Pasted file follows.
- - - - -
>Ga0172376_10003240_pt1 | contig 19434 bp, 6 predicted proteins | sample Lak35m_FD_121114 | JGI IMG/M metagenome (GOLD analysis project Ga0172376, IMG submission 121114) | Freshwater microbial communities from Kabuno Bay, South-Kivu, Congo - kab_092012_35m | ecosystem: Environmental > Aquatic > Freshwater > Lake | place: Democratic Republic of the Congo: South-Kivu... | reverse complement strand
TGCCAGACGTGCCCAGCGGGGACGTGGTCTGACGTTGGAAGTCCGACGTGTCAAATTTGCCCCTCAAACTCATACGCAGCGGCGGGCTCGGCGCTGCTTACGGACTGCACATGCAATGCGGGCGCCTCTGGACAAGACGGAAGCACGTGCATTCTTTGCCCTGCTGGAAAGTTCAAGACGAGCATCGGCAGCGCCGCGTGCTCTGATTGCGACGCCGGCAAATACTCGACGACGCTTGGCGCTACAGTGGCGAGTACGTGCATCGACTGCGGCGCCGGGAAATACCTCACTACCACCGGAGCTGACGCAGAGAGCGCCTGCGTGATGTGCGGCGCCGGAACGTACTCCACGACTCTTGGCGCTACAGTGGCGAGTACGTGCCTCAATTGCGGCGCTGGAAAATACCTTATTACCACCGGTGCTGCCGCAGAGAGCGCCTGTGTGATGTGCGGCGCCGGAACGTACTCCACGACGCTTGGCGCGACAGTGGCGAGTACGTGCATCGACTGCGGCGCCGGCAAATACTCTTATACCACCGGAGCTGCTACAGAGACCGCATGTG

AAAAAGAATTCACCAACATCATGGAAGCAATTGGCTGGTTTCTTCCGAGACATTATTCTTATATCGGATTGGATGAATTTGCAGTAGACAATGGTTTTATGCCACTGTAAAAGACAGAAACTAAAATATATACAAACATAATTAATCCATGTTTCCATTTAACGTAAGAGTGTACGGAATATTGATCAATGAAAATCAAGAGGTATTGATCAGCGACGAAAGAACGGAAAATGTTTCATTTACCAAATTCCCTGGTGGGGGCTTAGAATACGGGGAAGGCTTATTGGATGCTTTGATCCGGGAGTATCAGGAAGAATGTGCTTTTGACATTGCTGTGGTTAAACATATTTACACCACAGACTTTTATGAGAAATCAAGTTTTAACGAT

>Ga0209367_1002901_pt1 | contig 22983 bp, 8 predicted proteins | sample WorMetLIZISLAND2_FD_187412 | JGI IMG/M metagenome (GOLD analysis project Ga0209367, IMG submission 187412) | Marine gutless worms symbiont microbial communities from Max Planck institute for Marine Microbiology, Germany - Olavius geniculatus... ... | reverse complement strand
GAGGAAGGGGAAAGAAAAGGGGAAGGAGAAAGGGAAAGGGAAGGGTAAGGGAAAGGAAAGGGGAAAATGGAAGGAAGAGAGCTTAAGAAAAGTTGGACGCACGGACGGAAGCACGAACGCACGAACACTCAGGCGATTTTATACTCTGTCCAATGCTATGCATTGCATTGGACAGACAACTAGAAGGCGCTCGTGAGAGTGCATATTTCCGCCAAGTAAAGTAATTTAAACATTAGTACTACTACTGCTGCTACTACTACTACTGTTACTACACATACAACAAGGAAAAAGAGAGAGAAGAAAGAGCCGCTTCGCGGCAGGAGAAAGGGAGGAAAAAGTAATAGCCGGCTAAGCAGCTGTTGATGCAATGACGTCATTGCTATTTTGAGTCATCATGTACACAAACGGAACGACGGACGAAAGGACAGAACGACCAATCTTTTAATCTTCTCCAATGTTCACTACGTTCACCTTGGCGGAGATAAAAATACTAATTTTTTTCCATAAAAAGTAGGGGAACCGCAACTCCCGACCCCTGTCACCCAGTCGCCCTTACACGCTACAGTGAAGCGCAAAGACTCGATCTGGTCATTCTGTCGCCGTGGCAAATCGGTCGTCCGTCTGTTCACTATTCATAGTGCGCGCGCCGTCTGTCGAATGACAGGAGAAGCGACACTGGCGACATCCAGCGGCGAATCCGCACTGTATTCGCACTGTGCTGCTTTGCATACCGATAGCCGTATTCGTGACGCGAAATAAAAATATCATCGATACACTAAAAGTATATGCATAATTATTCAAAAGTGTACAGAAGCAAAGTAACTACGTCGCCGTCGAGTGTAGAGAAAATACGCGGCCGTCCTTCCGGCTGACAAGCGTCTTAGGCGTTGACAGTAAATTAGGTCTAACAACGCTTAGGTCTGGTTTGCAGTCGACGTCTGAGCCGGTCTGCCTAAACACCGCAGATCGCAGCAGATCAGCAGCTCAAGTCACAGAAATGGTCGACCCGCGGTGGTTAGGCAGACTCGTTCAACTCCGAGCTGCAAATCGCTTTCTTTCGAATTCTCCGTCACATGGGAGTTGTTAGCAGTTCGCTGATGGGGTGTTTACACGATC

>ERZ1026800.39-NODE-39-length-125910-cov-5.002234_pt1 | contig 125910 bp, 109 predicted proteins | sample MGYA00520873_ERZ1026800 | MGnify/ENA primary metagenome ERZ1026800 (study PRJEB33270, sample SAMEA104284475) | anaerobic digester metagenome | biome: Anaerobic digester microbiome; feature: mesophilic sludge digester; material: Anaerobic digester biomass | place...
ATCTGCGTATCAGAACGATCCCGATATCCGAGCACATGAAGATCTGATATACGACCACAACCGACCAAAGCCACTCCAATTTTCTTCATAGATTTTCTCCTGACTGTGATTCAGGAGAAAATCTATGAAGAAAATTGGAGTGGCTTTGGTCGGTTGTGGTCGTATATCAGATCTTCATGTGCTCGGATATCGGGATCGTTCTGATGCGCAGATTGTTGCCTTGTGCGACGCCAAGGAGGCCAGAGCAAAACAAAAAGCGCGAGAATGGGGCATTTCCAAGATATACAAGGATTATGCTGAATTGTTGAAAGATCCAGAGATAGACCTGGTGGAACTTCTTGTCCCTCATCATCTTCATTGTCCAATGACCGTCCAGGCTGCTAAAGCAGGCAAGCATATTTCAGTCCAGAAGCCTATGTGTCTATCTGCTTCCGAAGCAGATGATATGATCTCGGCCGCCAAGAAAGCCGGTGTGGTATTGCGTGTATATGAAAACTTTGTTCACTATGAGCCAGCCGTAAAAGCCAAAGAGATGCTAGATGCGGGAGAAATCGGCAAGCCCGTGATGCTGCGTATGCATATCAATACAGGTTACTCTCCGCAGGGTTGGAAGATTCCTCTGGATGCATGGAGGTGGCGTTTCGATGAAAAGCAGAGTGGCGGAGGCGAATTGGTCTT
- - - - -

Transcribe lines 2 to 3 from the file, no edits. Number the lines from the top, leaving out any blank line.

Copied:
TGCCAGACGTGCCCAGCGGGGACGTGGTCTGACGTTGGAAGTCCGACGTGTCAAATTTGCCCCTCAAACTCATACGCAGCGGCGGGCTCGGCGCTGCTTACGGACTGCACATGCAATGCGGGCGCCTCTGGACAAGACGGAAGCACGTGCATTCTTTGCCCTGCTGGAAAGTTCAAGACGAGCATCGGCAGCGCCGCGTGCTCTGATTGCGACGCCGGCAAATACTCGACGACGCTTGGCGCTACAGTGGCGAGTACGTGCATCGACTGCGGCGCCGGGAAATACCTCACTACCACCGGAGCTGACGCAGAGAGCGCCTGCGTGATGTGCGGCGCCGGAACGTACTCCACGACTCTTGGCGCTACAGTGGCGAGTACGTGCCTCAATTGCGGCGCTGGAAAATACCTTATTACCACCGGTGCTGCCGCAGAGAGCGCCTGTGTGATGTGCGGCGCCGGAACGTACTCCACGACGCTTGGCGCGACAGTGGCGAGTACGTGCATCGACTGCGGCGCCGGCAAATACTCTTATACCACCGGAGCTGCTACAGAGACCGCATGTG

AAAAAGAATTCACCAACATCATGGAAGCAATTGGCTGGTTTCTTCCGAGACATTATTCTTATATCGGATTGGATGAATTTGCAGTAGACAATGGTTTTATGCCACTGTAAAAGACAGAAACTAAAATATATACAAACATAATTAATCCATGTTTCCATTTAACGTAAGAGTGTACGGAATATTGATCAATGAAAATCAAGAGGTATTGATCAGCGACGAAAGAACGGAAAATGTTTCATTTACCAAATTCCCTGGTGGGGGCTTAGAATACGGGGAAGGCTTATTGGATGCTTTGATCCGGGAGTATCAGGAAGAATGTGCTTTTGACATTGCTGTGGTTAAACATATTTACACCACAGACTTTTATGAGAAATCAAGTTTTAACGAT